Department of Psychiatry, University of Oxford, Oxford, UK. Electronic address: andrea.cipriani@psych.ox.ac.uk.Department of Neurology and Psychiatry, The First Affiliated Hospital of Chongqing Medical University, Chongqing, China; Institute of Neuroscience and the Collaborative Innovation Center for Brain Science, Chongqing Medical University, Chongqing, China.Department of Diagnostic, Clinical and Public Health Medicine, University of Modena and Reggio Emilia, Modena, Italy.Orygen, The National Centre of Excellence in Youth Mental Health, University of Melbourne, Melbourne, VIC, Australia.Department of Neurology and Psychiatry, The First Affiliated Hospital of Chongqing Medical University, Chongqing, China; Institute of Neuroscience and the Collaborative Innovation Center for Brain Science, Chongqing Medical University, Chongqing, China.Doctor Evidence, Santa Monica, CA, USA.Division of Neuroscience, School of Medicine, University of Dundee, Dundee, UK; Department of Paediatrics, and Department of Psychiatry, Faculty of Medicine, Dentistry and Health Sciences, University of Melbourne, Melbourne, VIC, Australia.Department of Neurology and Psychiatry, The First Affiliated Hospital of Chongqing Medical University, Chongqing, China; Institute of Neuroscience and the Collaborative Innovation Center for Brain Science, Chongqing Medical University, Chongqing, China.Discipline of Psychiatry, Sydney Medical School, Concord West, NSW, Australia.Department of Psychiatry and Psychotherapy, Technische Universität München, Munich, Germany.Department of Clinical, Neuro- and Developmental Psychology, VU University Amsterdam, Amsterdam, Netherlands.Department of Neurology and Psychiatry, The First Affiliated Hospital of Chongqing Medical University, Chongqing, China; Institute of Neuroscience and the Collaborative Innovation Center for Brain Science, Chongqing Medical University, Chongqing, China.Department of Child and Adolescent Psychiatry, Hôpital Pitié-Salpétrière, Institut des Systèmes Intelligents et Robotiques, Université Pierre et Marie Curie, Paris, France.Department of Psychiatry, University of Toronto, Toronto, ON, Canada; Campbell Family Mental Health Research Institute, Centre for Addiction and Mental Health, Toronto, ON, Canada.Department of Neurology and Psychiatry, The First Affiliated Hospital of Chongqing Medical University, Chongqing, China; Institute of Neuroscience and the Collaborative Innovation Center for Brain Science, Chongqing Medical University, Chongqing, China.Department of Psychology, Appalachian State University, Boone, NC, USA.Department of Neurology and Psychiatry, The First Affiliated Hospital of Chongqing Medical University, Chongqing, China; Institute of Neuroscience and the Collaborative Innovation Center for Brain Science, Chongqing Medical University, Chongqing, China.Department of Neurology and Psychiatry, The First Affiliated Hospital of Chongqing Medical University, Chongqing, China; Institute of Neuroscience and the Collaborative Innovation Center for Brain Science, Chongqing Medical University, Chongqing, China.Department of Neurology and Psychiatry, The First Affiliated Hospital of Chongqing Medical University, Chongqing, China; Institute of Neuroscience and the Collaborative Innovation Center for Brain Science, Chongqing Medical University, Chongqing, China; South Australian Health and Medical Research Institute, Adelaide, South Australia, Australia. Electronic address: xiepeng973@126.com.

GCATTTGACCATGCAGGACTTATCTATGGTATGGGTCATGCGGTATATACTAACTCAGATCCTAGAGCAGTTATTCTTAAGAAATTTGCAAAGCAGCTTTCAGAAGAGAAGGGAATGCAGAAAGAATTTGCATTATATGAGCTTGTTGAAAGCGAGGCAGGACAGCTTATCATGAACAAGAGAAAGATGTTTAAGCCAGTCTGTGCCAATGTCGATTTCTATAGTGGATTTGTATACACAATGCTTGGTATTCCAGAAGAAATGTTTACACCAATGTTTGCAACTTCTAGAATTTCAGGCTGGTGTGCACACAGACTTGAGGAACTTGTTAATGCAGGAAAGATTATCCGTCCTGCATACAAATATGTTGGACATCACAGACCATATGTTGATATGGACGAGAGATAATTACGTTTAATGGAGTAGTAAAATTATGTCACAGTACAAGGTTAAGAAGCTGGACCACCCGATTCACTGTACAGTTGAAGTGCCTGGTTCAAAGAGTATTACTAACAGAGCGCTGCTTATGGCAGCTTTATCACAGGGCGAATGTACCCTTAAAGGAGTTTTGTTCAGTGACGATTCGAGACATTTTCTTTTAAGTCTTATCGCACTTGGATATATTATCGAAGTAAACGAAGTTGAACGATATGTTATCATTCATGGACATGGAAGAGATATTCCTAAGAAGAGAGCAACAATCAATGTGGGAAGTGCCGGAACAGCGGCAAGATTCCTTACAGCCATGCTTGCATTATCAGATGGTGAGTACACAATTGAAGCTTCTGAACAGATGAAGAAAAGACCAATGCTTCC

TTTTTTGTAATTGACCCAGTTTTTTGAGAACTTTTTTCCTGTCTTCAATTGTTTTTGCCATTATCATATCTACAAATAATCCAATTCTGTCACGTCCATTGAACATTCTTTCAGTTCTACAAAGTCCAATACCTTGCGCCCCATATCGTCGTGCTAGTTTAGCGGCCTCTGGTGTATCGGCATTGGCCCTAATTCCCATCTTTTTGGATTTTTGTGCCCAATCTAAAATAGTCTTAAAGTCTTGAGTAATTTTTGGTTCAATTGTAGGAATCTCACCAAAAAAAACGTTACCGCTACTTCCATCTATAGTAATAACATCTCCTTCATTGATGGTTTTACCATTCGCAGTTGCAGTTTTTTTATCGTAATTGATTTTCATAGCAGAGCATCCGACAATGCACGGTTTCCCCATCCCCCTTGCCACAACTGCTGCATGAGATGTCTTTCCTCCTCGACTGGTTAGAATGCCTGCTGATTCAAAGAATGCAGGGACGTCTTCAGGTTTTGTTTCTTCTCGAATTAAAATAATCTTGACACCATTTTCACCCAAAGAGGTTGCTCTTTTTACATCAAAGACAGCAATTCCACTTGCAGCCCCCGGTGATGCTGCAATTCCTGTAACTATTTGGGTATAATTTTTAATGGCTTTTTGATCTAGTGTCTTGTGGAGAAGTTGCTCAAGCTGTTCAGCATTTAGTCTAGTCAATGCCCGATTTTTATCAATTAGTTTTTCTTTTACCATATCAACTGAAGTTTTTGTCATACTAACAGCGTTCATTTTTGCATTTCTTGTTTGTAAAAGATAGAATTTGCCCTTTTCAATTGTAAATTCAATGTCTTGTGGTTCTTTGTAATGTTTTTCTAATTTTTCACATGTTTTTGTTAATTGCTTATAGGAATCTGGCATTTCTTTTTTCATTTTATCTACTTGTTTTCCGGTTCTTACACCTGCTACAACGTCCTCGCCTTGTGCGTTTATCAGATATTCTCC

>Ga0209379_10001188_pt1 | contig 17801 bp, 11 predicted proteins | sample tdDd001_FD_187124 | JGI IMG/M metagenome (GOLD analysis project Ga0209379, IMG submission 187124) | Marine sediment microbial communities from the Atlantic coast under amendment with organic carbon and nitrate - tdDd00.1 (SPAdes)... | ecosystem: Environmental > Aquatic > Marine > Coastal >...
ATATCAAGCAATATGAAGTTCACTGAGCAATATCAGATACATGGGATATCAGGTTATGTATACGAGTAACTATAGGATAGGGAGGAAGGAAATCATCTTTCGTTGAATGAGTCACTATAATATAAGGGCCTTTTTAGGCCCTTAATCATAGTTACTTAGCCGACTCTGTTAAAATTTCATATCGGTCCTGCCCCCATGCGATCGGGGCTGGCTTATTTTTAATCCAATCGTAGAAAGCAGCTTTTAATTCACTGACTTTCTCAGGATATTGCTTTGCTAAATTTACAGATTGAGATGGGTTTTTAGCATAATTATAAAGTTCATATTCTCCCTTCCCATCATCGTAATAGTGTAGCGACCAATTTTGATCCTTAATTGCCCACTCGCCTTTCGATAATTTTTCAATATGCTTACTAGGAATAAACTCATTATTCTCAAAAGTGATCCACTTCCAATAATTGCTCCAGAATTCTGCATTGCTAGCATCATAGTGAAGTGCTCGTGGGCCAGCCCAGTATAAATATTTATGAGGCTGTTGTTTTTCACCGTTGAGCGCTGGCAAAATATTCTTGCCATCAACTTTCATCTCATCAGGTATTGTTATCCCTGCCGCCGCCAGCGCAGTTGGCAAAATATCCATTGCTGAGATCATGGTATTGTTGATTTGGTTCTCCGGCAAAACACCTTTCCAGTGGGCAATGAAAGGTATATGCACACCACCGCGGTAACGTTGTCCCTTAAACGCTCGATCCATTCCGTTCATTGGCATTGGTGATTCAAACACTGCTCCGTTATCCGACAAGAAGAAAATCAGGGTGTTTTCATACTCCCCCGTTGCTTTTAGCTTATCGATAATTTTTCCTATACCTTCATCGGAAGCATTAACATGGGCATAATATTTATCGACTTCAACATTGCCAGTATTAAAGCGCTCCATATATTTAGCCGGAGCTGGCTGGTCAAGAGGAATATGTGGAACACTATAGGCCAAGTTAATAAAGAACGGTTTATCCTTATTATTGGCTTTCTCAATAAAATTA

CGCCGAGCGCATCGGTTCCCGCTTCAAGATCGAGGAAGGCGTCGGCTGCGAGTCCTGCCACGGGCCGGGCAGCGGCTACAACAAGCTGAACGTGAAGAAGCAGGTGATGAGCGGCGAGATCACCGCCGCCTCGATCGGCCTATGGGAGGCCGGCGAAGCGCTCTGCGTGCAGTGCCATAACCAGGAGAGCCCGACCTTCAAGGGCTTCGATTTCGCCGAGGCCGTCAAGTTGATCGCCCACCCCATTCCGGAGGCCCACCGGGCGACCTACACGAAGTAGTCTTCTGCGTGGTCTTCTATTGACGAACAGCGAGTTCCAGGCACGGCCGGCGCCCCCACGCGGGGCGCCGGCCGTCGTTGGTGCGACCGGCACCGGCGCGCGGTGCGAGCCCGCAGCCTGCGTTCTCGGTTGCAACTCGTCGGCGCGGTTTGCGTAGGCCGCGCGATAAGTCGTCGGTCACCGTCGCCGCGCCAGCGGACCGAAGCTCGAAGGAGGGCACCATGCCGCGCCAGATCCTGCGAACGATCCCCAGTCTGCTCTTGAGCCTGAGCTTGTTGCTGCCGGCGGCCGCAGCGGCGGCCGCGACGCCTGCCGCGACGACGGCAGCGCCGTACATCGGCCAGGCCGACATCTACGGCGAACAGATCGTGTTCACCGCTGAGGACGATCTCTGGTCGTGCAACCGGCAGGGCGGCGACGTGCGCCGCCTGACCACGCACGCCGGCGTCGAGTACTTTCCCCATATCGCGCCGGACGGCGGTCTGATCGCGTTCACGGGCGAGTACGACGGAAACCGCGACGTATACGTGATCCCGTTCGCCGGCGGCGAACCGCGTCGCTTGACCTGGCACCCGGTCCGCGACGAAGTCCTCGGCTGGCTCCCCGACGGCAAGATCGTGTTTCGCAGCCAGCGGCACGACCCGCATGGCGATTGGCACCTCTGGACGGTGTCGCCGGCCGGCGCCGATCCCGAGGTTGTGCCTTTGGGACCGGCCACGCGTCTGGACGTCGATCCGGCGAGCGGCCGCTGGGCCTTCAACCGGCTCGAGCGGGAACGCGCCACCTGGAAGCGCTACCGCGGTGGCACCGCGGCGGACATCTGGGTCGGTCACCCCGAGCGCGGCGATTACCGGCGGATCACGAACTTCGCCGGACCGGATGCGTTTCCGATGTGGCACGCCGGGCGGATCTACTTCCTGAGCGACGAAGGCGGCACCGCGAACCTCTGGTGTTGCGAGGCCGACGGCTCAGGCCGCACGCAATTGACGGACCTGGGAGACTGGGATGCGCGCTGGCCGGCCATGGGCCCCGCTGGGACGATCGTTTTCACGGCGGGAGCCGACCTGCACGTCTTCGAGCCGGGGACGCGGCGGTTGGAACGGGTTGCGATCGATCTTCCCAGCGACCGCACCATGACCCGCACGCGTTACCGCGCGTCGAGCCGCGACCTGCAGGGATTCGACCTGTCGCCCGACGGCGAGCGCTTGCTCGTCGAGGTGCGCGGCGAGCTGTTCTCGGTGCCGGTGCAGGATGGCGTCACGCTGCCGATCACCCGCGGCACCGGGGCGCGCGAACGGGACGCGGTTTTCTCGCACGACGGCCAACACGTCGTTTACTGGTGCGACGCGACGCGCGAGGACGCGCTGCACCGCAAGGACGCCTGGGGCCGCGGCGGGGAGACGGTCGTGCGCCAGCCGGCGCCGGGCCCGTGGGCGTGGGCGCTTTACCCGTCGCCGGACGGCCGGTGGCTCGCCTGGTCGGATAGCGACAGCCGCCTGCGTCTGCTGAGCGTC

Pub Type(s)